Michael Connelly has become of the most successful current authors by selling over thirty novels and more than eighty million books. As a former newspaper reporter, he worked the crime beat at the L. A. Times and the Fort Lauderdale Sun-Sentinel.
Connelly shot out of the gates in 1992, when his first novel, The Black Echo, won the Mystery Writer’s of America Edgar Award for the Best First Novel.
One of his latest novels is The Law of Innocence, focuses on Mickey Waller, known as the Lincoln Lawyer because he does much of his law practice out of his chauffeur-driven Lincoln Town Car. Waller, a defense attorney, is pulled over by the cops after he leaves a bar where his team had been celebrating a big win.
Being pulled over to a defense attorney is just part of the game the play with law enforcement. Since he had stopped drinking, it shouldn’t be a big deal, right?
Except for the client’s body stuffed in his trunk.
You can find my deeper review on this riveting book over at Killer Nashville website. (Get the link here.)
How do you replace such a prolific author as Erle Stanley Gardner? That was the question Pocket Books had to answer when the author of 80 Perry Mason novels had to slow down because of age. They needed an author who could give them the same type of output.
So, they turned to Evan Hunter, who signed a multi-book deal that turned into the 87th Precinct series under his pseudonym, Ed McBain. The 87th Precinct became one of the longest running crime series ever published, running from 1956 to 2005, and featuring over fifty novels.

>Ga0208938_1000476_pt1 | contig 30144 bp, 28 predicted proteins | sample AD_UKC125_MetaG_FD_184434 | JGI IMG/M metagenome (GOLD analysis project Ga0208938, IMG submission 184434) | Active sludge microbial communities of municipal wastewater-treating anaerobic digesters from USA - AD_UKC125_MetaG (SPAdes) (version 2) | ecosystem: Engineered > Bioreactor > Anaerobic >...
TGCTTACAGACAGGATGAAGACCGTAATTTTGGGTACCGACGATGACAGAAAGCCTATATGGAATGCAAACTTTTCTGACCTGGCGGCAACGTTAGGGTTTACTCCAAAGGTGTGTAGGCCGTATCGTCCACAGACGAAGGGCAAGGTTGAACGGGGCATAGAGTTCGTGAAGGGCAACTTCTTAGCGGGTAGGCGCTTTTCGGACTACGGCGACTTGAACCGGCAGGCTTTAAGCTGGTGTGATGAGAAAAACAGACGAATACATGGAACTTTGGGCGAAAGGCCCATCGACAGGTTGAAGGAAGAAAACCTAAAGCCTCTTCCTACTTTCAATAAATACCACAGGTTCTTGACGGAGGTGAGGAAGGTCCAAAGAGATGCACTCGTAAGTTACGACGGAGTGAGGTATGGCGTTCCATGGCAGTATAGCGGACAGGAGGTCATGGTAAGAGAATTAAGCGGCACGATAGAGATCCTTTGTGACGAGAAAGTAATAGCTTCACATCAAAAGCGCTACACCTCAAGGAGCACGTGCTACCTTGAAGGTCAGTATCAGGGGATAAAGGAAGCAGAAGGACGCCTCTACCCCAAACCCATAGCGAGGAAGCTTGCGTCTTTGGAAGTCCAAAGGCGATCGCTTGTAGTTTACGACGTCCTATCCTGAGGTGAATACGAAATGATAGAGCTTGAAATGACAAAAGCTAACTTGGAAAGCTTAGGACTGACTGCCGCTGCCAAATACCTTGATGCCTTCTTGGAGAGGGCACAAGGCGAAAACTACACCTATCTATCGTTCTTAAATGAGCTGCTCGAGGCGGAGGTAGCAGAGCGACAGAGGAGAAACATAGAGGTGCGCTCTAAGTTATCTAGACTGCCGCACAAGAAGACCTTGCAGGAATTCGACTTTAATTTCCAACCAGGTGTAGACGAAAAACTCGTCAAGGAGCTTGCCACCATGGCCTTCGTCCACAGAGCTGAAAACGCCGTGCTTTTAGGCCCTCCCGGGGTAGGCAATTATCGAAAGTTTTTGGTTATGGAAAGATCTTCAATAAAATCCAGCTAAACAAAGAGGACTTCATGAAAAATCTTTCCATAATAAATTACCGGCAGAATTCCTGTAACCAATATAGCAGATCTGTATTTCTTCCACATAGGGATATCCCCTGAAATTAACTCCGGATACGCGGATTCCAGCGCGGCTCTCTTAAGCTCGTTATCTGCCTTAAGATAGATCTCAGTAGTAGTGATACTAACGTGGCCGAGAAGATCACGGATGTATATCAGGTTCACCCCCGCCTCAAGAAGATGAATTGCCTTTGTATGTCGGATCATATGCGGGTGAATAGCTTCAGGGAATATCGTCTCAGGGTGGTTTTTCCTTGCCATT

Salvatore Albert Lombino was born on October 15, 1926, in New York City. His family moved around while he was growing up. He spent part of his youth in East Harlem and then the Bronx. His family included several artists, so he took art classes as a child and planned to become an artist. He enlisted into the U. S. Navy, where he served aboard a destroyer in the Pacific. Part of his down time was spent drawing portraits of “everyone aboard the ship and all the smokestacks, torpedo tubes and depth charge racks. When there was nothing left to draw, I borrowed a typewriter . . .and wrote several stories and found I liked it.” Continue reading
Every writer has their own process. I love hearing how our favorite writers got started and how they developed their processes.
Recently, I found two interviews by two legendary writers that I wish to share with you. The first is with J. A. Jance, a New York Times best-selling author of not one, but three series of novels centering on retired Seattle Police Department Detective J. P. Beaumont, Arizona Sheriff Joanna Brady, and former LA news anchor turned mystery solver Ali Reynolds.
She spends part of her year in Seattle and part in Arizona.
The other writer is British author Ruth Rendell (1930-2015), the Baroness Rendell of Babergh. The author of over 60 novels, she is best known for creating the police procedural series about Chief Inspector Reginald Wexford. Her awards include the Silver, Gold, and Cartier Diamond Daggers from the Crime Writers Association and three Edgars from the Mystery Writers of America.
Ms Rendell also wrote under her pseudonym Barbara Vine.
You can find Ms Jance’s interview here.
You can find Ms Rendell’s interview here.
I hope that these interviews encourage you to find your own way in your writing journey.
Calling Josephine Bell a writer from the Golden Age of Detective Fiction does her a disservice. Although her books were first published in 1936, she continued to write until 1983. She wrote over 40 mystery novels, as well as radio plays, short stories and magazine articles. (Go here for a list of her books.)
Josephine was born Doris Bell Collier on December 8, 1897, in Manchester, England. She was a doctor and married Dr. Norman Dyar Ball in 1923. They had a son and three daughters. They practiced medicine in Greenwich and in London until Dr. Ball was tragically killed in an automobile accident in 1935.
From 1954 to 1962, she was a member of the management committee at the St. Luke’s Hospital. Continue reading